An advocate speaks or writes in support or defense of a person or cause.

There are many types of advocates, including:

  • Average citizens of all ages and backgrounds or groups
  • Community organization leaders
  • Elected officials
  • Third-party government workers, such as might be found within a department of neighborhoods or public health agency
  • Appointed officials on funding or policy advisory boards or commissions

Advocates promote bicycling and walking in a wide variety of ways, including:

  • Influencing policy
  • Reviewing plans — This takes some expertise. If no one in your organization is qualified, seek the help of a professional.
  • Holding events — Events bring attention to bicycling and walking. In many case the event also raises funds. Advocates can partner with national organizations (see links below) or create your own event.
  • Educating others — See the section on Education and the section on Role of the Media to learn more about educating others about pedestrian concerns.

Event links

School Walk for Diabetes (SWFD): This is a K-12 educational fund-raising program that teaches students the benefits of healthy living, community service and school spirit while raising money for the American Diabetes Association.

Team Diabetes: This is the marathon training program of the American Diabetes Association. Participants run or walk in honor or memory of someone they love with diabetes!

American Heart Association (AHA): This walking and fund-raising event that takes place in over 1,000 cities every year. This non-competitive event typically occurs on the last weekend of September or first weekend of October.

Arthritis Foundation's Joints in Motion Event: Walk or run a marathon (26.2 miles).

March of Dimes WalkAmerica: Walkers pledge to raise funds by walking approximately 12 miles. The event is usually in April.

MS Walk: The MS Walk is offered in cities across the nation. Distances vary from 3 to 12 miles and include accessible routes. 800-FIGHT-MS (800-344-4867) or at

Becoming an organization

Organizations can do more than an individual. Organizations have diverse perspectives, skills and resources. They often have more credibility than individuals. Advocacy organization vary from small groups of two or three volunteers to large groups with paid staff. Groups of any size can be very effective if well organized. Tips for starting an advocacy organization:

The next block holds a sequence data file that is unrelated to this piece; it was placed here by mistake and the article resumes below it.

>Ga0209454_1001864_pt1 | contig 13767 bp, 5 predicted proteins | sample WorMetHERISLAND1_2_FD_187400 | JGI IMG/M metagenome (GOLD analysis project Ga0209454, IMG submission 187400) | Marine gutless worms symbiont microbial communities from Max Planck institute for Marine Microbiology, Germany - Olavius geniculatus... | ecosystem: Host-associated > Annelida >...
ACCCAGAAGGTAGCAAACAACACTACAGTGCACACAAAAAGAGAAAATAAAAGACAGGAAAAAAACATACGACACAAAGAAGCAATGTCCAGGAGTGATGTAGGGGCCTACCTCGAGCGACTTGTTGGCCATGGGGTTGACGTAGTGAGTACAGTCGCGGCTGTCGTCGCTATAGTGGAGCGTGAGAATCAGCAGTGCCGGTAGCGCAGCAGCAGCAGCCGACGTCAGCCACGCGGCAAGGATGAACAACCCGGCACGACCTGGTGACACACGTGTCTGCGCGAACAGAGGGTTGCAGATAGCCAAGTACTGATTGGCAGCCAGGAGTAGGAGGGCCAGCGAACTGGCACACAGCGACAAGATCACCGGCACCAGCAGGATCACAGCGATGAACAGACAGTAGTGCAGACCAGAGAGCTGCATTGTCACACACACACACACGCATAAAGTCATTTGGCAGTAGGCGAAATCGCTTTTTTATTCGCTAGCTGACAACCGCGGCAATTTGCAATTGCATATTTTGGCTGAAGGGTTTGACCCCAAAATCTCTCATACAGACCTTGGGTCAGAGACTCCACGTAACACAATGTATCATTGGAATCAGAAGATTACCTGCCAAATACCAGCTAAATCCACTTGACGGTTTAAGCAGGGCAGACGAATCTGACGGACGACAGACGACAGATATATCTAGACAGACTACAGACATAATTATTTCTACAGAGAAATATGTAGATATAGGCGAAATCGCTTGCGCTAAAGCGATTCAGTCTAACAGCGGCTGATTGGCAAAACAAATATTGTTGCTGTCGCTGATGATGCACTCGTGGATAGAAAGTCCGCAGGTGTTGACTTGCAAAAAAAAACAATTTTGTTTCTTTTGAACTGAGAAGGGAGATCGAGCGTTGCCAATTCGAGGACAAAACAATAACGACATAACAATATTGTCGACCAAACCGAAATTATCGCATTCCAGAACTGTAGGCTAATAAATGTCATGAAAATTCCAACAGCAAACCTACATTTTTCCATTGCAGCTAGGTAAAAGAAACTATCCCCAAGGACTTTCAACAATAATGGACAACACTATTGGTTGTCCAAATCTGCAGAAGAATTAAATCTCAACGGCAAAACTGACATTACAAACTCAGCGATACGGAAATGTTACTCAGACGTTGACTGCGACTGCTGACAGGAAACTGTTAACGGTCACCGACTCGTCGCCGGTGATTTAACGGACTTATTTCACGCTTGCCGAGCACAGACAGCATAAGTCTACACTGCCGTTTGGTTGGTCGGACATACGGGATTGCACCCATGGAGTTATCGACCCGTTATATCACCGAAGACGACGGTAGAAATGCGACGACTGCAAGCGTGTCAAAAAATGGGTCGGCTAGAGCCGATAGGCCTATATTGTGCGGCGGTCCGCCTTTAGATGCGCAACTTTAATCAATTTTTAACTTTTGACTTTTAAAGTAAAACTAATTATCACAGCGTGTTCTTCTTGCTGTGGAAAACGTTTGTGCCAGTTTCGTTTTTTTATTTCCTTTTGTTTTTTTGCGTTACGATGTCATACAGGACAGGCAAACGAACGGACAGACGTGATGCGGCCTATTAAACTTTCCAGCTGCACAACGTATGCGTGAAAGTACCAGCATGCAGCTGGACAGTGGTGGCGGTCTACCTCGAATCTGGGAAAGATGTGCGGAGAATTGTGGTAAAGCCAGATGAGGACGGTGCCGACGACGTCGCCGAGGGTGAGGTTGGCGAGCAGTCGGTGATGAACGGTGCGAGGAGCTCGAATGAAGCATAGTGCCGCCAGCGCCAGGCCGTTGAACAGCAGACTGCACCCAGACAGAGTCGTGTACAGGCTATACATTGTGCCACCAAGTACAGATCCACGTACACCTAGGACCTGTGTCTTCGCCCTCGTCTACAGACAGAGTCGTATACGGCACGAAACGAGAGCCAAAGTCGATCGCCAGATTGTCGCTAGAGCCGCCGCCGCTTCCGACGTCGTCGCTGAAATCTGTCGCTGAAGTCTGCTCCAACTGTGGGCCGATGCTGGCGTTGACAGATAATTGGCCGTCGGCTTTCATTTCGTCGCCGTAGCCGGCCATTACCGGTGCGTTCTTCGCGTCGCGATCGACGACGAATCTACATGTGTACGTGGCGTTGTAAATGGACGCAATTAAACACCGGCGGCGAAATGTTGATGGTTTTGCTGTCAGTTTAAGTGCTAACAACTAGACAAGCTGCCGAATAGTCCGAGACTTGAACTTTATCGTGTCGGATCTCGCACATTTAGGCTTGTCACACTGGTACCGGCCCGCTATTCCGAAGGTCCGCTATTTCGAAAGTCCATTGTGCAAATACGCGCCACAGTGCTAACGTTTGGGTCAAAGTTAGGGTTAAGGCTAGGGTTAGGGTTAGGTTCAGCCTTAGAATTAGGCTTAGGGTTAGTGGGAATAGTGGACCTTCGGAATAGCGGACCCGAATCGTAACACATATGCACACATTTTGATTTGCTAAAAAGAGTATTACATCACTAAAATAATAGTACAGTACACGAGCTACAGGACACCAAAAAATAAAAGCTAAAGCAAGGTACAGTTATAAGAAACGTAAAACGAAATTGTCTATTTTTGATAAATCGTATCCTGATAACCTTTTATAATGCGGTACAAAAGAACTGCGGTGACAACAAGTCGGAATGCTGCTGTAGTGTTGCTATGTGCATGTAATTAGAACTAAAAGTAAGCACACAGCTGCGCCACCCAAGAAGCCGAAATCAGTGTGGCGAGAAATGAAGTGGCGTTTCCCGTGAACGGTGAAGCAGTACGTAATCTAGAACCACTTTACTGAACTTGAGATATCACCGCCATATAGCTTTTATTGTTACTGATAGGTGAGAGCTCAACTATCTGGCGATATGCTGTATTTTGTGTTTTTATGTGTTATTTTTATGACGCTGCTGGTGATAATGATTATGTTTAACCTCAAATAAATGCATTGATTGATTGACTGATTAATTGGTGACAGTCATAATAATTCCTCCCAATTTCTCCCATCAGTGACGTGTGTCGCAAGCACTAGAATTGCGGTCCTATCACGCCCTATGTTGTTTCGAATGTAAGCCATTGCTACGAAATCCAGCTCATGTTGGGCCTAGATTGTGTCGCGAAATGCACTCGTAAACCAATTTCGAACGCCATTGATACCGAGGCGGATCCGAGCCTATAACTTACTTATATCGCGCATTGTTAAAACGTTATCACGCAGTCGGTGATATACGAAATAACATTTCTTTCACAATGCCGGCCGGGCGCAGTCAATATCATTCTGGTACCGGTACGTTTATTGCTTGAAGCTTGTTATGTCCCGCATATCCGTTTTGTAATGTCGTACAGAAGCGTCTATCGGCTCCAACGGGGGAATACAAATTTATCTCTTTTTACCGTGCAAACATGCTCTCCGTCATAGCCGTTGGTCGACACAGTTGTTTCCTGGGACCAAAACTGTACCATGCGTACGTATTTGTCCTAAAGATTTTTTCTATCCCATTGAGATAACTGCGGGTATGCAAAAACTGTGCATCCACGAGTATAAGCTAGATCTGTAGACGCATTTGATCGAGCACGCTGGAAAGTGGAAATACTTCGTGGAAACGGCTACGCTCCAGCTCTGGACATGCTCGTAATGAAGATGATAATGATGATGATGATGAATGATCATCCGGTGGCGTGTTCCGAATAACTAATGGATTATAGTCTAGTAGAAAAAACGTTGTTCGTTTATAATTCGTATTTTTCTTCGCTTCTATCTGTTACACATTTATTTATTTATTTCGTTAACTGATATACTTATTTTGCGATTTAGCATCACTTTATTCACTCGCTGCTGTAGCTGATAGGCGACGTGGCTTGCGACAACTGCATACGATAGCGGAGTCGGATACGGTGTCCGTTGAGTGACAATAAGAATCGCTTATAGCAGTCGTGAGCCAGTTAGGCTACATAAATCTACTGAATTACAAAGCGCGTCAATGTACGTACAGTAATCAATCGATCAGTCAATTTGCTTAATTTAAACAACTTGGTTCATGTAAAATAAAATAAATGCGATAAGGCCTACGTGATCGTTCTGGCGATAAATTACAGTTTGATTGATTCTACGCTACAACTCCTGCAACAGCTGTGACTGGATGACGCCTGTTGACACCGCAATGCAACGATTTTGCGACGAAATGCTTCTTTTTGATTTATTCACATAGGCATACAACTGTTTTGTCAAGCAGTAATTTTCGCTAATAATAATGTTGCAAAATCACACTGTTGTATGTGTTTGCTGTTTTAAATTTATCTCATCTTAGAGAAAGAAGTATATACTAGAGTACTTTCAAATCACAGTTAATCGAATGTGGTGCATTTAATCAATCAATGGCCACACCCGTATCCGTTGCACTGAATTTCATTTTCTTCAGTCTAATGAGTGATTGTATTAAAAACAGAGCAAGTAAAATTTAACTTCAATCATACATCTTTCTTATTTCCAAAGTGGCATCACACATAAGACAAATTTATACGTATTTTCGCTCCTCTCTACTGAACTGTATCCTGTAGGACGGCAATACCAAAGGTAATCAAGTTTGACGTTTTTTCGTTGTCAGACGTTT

• Talk to people about your concerns. They may be willing to form a small group.
  • You may want to formalize your group by incorporating or becoming a chapter of a larger organization, but you can begin as an informal citizen group.
  • Start small. Identify a problem and who can help.
  • Learn as much as you can about potential solutions. Talk with professionals, staff, and other organizations. Stay open to different ideas. For example, your first choice to improve a crossing may be a traffic signal. What if that idea is opposed? There are other effective improvements, such as a pedestrian island. It is wise to have several options.
  • Develop a plan. Many problems, such as drivers failing to yield to pedestrians in crosswalks, may require solutions that incorporate education, enforcement, and engineering. In some cases, you may be able to work for a phased approach to solving the problem. For example, you may request increased enforcement at the crosswalk as a short term solution. Enforcement is more effective in conjunction with an education campaign, so perhaps you also work with media for news coverage or public service announcements. Engineering solutions take longer to implement. You can pursue those while the early action tasks are underway.

Joining an existing organization

Many communities have an array of community-based organizations. One of these organizations may be interested in the bicycle and pedestrian issues that concern you. Here are some tips for identifying organizations in your community and finding out if you should join them rather than start your own group:

  • Check the web sites of national organizations to see if there is a local chapter or member.
  • Watch newsletter postings of meetings.
  • Contact local agencies and ask if they are aware of a group.
  • If you find a group, attend a meeting or meet with the leader.
  • Learn about their mission and the activities they pursue.
  • If their interests do not already address your concerns, be certain they are committed to your cause. When a group is formed for specific activity, such as holding bicycle rides or races, members may not be willing to commit to advocacy as a normal part of their efforts. They may be good partners, however.
  • Ask about their accomplishments over the past several years.
  • If they have a strategic plan, review it to see if it includes strategies that address your concerns.

If you find an existing group that does address your concerns, it may be wise to join them rather than start a separate entity.